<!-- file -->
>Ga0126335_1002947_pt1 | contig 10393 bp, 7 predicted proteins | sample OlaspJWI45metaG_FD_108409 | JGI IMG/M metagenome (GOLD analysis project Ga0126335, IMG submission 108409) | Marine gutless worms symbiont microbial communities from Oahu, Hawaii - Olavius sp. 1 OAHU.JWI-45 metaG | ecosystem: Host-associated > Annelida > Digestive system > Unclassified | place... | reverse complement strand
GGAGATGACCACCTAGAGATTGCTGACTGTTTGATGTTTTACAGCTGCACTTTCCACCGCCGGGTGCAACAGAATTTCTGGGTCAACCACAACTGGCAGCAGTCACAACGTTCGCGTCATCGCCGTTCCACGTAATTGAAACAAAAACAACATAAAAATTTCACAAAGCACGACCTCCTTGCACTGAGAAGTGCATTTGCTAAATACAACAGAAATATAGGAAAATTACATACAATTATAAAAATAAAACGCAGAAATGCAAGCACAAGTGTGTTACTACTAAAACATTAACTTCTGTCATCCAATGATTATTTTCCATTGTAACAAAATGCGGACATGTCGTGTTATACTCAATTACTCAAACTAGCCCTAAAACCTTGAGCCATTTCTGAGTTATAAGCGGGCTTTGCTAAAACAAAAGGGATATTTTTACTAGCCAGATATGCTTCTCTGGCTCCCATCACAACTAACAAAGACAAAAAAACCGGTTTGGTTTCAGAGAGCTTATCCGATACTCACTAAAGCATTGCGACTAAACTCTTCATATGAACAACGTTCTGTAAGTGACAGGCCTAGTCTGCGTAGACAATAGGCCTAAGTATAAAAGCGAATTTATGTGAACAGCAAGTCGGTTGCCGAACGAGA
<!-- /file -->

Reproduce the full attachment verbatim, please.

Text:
>Ga0126335_1002947_pt1 | contig 10393 bp, 7 predicted proteins | sample OlaspJWI45metaG_FD_108409 | JGI IMG/M metagenome (GOLD analysis project Ga0126335, IMG submission 108409) | Marine gutless worms symbiont microbial communities from Oahu, Hawaii - Olavius sp. 1 OAHU.JWI-45 metaG | ecosystem: Host-associated > Annelida > Digestive system > Unclassified | place... | reverse complement strand
GGAGATGACCACCTAGAGATTGCTGACTGTTTGATGTTTTACAGCTGCACTTTCCACCGCCGGGTGCAACAGAATTTCTGGGTCAACCACAACTGGCAGCAGTCACAACGTTCGCGTCATCGCCGTTCCACGTAATTGAAACAAAAACAACATAAAAATTTCACAAAGCACGACCTCCTTGCACTGAGAAGTGCATTTGCTAAATACAACAGAAATATAGGAAAATTACATACAATTATAAAAATAAAACGCAGAAATGCAAGCACAAGTGTGTTACTACTAAAACATTAACTTCTGTCATCCAATGATTATTTTCCATTGTAACAAAATGCGGACATGTCGTGTTATACTCAATTACTCAAACTAGCCCTAAAACCTTGAGCCATTTCTGAGTTATAAGCGGGCTTTGCTAAAACAAAAGGGATATTTTTACTAGCCAGATATGCTTCTCTGGCTCCCATCACAACTAACAAAGACAAAAAAACCGGTTTGGTTTCAGAGAGCTTATCCGATACTCACTAAAGCATTGCGACTAAACTCTTCATATGAACAACGTTCTGTAAGTGACAGGCCTAGTCTGCGTAGACAATAGGCCTAAGTATAAAAGCGAATTTATGTGAACAGCAAGTCGGTTGCCGAACGAGA